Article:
Women make up half of the American workforce and that number continues to increase annually. This is why it is essential that employers understand how to properly handle a situation where a pregnant employee may have work limitations. If dealt with poorly, then this could potentially result in legal issues for a business. To avoid liability, businesses must understand what is expected from them as employers as they have pregnant staff members. 

In 1978, Congress passed the Pregnancy Discrimination Act (PDA) which forbids discrimination based on pregnancy and childbirth in regards to employment. This could include hiring, firing, job assignment, training, benefits, pay, and more. Essentially, it requires businesses to provide the same accommodations to pregnant women as other staff members. Besides federal law, almost 50% of the states have adopted regulations that require businesses to provide work accommodations to pregnant women as well. 

Another important federal law is the Americans with Disabilities Act (ADA) as this imposes certain obligations for employers regarding pregnant employees. The ADA also forces employers to provide reasonable accommodation to staff with a disability. Although pregnancy is not considered a disability, there are various pregnancy-related conditions that qualify as a disability such as morning sickness, preeclampsia, anemia, depression, and swelling of the feet and legs. 

In a 2015 Supreme Court case, Young v. UPS, the Court ruled in favor of a pregnant UPS driver who challenged UPS for denying her light duty work assignments during her pregnancy. UPS argued that light duty was only available for those who were injured on the job. In the end, the court concluded that employers should provide a reasonable accommodation to pregnant employees to the same extent that is offered to any other employee that may be limited. Out of the Supreme Court case, came the Pregnant Workers Fairness Act in 2019. If this proposed law would have passed, it would have mandated that businesses utilize the “interactive process” to determine what should be considered a reasonable accommodation for pregnant workers. 

Today, legally employers cannot fire, demote, refuse to hire, or take adverse action against a woman motivated by the individual’s pregnancy, childbirth, or other related medical conditions. Similarly, businesses cannot discriminate solely based on an employee’s intention to become pregnant or force an employee to take leave due to being pregnant. If the employee cannot fulfill their job duties due to pregnancy limitations, they are entitled to accommodations under the PDA or ADA as an employer should attempt to provide “reasonable” accommodations.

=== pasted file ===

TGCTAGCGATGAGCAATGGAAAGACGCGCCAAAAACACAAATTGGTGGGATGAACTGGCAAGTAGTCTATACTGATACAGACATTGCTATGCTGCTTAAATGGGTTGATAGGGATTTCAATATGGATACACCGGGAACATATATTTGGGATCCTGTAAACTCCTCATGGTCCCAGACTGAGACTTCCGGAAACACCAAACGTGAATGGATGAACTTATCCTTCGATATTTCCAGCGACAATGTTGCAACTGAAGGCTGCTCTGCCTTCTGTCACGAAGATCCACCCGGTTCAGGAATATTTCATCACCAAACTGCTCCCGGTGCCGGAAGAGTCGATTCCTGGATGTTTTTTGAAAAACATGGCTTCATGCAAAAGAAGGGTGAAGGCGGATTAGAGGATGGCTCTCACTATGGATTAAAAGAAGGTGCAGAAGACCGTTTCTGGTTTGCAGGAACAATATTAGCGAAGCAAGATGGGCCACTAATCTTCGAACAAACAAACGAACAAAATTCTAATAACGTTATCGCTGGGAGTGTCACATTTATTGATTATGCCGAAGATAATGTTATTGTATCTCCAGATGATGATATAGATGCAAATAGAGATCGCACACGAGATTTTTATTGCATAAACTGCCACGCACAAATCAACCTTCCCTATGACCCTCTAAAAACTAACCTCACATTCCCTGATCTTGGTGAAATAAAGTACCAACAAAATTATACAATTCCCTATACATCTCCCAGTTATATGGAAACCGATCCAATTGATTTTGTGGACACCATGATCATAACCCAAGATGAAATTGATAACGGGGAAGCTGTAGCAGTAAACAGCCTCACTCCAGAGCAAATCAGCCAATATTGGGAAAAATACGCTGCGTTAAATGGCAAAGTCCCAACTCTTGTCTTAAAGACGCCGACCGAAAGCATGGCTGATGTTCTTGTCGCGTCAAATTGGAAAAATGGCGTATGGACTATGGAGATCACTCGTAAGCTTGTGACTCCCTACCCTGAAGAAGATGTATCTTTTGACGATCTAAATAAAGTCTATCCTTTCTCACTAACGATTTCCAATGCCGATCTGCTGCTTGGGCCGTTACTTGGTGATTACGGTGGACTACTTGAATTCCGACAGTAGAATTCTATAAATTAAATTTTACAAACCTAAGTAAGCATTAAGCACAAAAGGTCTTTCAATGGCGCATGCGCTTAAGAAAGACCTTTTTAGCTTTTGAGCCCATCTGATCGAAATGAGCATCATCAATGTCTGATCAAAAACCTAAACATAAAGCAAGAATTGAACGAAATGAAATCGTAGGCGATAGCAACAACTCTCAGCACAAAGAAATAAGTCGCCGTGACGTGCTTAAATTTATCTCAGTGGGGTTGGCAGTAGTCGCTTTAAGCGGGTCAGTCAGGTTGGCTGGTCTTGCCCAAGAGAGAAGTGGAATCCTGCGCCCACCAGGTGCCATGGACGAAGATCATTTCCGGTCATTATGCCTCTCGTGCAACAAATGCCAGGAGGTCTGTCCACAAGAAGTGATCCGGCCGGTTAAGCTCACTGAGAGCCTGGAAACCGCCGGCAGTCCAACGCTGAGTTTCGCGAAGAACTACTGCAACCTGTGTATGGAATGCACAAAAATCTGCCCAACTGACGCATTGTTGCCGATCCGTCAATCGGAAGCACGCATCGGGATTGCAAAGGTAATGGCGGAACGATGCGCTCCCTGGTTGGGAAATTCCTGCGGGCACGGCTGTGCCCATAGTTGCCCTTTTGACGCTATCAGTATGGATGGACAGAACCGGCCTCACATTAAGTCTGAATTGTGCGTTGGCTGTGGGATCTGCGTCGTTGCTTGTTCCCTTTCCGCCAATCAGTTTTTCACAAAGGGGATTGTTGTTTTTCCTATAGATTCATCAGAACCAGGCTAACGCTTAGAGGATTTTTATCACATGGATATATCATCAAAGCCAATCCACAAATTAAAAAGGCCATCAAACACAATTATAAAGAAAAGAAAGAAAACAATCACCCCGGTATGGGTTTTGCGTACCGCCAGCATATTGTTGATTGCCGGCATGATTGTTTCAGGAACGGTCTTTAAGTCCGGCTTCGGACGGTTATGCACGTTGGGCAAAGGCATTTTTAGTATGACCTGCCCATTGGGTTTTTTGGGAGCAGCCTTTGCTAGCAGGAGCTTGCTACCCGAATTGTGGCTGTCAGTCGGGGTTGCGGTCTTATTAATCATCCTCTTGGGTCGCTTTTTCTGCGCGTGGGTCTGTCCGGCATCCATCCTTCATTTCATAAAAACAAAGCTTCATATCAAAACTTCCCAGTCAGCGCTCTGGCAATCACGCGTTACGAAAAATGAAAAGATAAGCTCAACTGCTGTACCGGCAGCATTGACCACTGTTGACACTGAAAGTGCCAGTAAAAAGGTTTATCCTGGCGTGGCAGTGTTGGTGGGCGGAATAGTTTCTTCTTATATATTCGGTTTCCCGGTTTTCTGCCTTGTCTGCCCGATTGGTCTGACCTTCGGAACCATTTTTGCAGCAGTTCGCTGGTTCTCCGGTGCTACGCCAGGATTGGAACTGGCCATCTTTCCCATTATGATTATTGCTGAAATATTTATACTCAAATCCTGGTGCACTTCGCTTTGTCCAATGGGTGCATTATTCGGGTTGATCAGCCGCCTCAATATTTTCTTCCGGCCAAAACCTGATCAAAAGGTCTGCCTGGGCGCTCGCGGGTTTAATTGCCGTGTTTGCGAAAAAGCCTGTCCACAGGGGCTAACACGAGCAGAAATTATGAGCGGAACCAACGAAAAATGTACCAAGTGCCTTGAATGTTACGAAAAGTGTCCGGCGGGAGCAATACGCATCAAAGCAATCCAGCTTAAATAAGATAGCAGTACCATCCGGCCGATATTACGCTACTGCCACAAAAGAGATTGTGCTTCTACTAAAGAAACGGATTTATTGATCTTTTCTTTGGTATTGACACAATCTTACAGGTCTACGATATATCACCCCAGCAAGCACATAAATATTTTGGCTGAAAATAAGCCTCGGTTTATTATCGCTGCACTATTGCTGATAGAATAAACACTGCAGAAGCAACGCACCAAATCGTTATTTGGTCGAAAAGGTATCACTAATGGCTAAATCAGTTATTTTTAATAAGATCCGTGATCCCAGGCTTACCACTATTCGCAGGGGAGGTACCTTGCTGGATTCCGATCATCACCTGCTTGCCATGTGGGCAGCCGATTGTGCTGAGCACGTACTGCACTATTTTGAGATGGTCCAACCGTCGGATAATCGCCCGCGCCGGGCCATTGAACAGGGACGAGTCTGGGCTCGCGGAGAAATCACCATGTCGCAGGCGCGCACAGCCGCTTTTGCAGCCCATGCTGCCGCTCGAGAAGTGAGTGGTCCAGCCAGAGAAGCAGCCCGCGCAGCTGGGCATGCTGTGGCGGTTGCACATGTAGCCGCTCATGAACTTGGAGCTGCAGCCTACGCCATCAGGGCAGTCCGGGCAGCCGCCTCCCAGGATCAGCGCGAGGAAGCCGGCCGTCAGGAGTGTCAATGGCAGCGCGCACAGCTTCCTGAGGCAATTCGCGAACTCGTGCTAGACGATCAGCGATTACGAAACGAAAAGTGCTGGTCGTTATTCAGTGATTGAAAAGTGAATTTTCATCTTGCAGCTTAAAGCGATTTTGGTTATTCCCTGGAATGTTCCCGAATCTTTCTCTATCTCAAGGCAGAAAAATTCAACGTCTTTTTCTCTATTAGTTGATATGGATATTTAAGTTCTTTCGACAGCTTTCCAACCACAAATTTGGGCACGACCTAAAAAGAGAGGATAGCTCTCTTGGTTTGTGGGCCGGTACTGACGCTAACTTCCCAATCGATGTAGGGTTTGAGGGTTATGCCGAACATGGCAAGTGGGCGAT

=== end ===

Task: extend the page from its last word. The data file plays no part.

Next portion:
If you have an employee that develops limitations that may affect their job performance during their pregnancy, you should carefully consider the following questions: 

-What limitations is the employee experiencing?

-How do these limitations affect job performance?

-What specific tasks that pose a problem? and

-What accommodations could reduce or eliminate the job performance issues?

Although limitations are a broad category, the following could be considered functions that are affected by pregnancy related limitations: carrying, kneeling, lifting, bending, standing, pushing, toileting, or dietary needs. 

As employers, it is crucial that you understand how you can assist your employees when in need. There have been a lot of changes throughout the years when it comes to employer workplace obligations to pregnant staff. Employers should become familiar with what is required of them when they have a pregnant worker who requires accommodations as defending a claim due to failure to accommodate can be very difficult for a business. To avoid this situation, it is best that you take the time to research what is required of you and consult with a human resource specialist. 


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